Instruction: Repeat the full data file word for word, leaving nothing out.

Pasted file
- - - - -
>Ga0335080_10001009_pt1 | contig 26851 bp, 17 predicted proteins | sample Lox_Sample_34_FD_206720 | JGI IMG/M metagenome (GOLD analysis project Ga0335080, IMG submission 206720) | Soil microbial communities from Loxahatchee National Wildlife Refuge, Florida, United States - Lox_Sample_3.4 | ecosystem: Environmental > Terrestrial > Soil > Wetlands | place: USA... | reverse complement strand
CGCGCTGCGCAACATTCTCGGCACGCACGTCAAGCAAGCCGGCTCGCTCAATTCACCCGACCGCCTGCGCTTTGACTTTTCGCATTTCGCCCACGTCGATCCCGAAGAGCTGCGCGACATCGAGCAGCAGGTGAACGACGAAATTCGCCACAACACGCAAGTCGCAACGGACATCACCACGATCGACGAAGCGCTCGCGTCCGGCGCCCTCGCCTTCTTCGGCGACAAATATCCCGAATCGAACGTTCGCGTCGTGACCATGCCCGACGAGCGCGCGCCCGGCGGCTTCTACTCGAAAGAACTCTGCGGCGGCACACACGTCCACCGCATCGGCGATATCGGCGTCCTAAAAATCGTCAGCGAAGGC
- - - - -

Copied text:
>Ga0335080_10001009_pt1 | contig 26851 bp, 17 predicted proteins | sample Lox_Sample_34_FD_206720 | JGI IMG/M metagenome (GOLD analysis project Ga0335080, IMG submission 206720) | Soil microbial communities from Loxahatchee National Wildlife Refuge, Florida, United States - Lox_Sample_3.4 | ecosystem: Environmental > Terrestrial > Soil > Wetlands | place: USA... | reverse complement strand
CGCGCTGCGCAACATTCTCGGCACGCACGTCAAGCAAGCCGGCTCGCTCAATTCACCCGACCGCCTGCGCTTTGACTTTTCGCATTTCGCCCACGTCGATCCCGAAGAGCTGCGCGACATCGAGCAGCAGGTGAACGACGAAATTCGCCACAACACGCAAGTCGCAACGGACATCACCACGATCGACGAAGCGCTCGCGTCCGGCGCCCTCGCCTTCTTCGGCGACAAATATCCCGAATCGAACGTTCGCGTCGTGACCATGCCCGACGAGCGCGCGCCCGGCGGCTTCTACTCGAAAGAACTCTGCGGCGGCACACACGTCCACCGCATCGGCGATATCGGCGTCCTAAAAATCGTCAGCGAAGGC